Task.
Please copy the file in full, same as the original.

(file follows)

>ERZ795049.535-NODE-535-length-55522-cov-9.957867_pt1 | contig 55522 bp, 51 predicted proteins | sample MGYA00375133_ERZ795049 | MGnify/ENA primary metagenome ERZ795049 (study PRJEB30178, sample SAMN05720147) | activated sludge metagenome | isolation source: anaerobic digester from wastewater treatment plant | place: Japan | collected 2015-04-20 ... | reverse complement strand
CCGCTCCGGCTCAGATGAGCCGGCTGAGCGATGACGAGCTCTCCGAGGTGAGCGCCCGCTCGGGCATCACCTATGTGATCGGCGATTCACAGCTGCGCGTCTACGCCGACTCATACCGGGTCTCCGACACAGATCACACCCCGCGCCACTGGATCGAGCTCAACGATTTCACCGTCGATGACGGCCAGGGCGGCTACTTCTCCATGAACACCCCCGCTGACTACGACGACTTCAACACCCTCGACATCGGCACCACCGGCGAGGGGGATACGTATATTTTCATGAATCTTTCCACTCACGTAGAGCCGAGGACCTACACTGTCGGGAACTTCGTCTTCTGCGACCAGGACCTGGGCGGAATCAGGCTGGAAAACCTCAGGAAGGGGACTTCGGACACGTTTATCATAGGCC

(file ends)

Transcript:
>ERZ795049.535-NODE-535-length-55522-cov-9.957867_pt1 | contig 55522 bp, 51 predicted proteins | sample MGYA00375133_ERZ795049 | MGnify/ENA primary metagenome ERZ795049 (study PRJEB30178, sample SAMN05720147) | activated sludge metagenome | isolation source: anaerobic digester from wastewater treatment plant | place: Japan | collected 2015-04-20 ... | reverse complement strand
CCGCTCCGGCTCAGATGAGCCGGCTGAGCGATGACGAGCTCTCCGAGGTGAGCGCCCGCTCGGGCATCACCTATGTGATCGGCGATTCACAGCTGCGCGTCTACGCCGACTCATACCGGGTCTCCGACACAGATCACACCCCGCGCCACTGGATCGAGCTCAACGATTTCACCGTCGATGACGGCCAGGGCGGCTACTTCTCCATGAACACCCCCGCTGACTACGACGACTTCAACACCCTCGACATCGGCACCACCGGCGAGGGGGATACGTATATTTTCATGAATCTTTCCACTCACGTAGAGCCGAGGACCTACACTGTCGGGAACTTCGTCTTCTGCGACCAGGACCTGGGCGGAATCAGGCTGGAAAACCTCAGGAAGGGGACTTCGGACACGTTTATCATAGGCC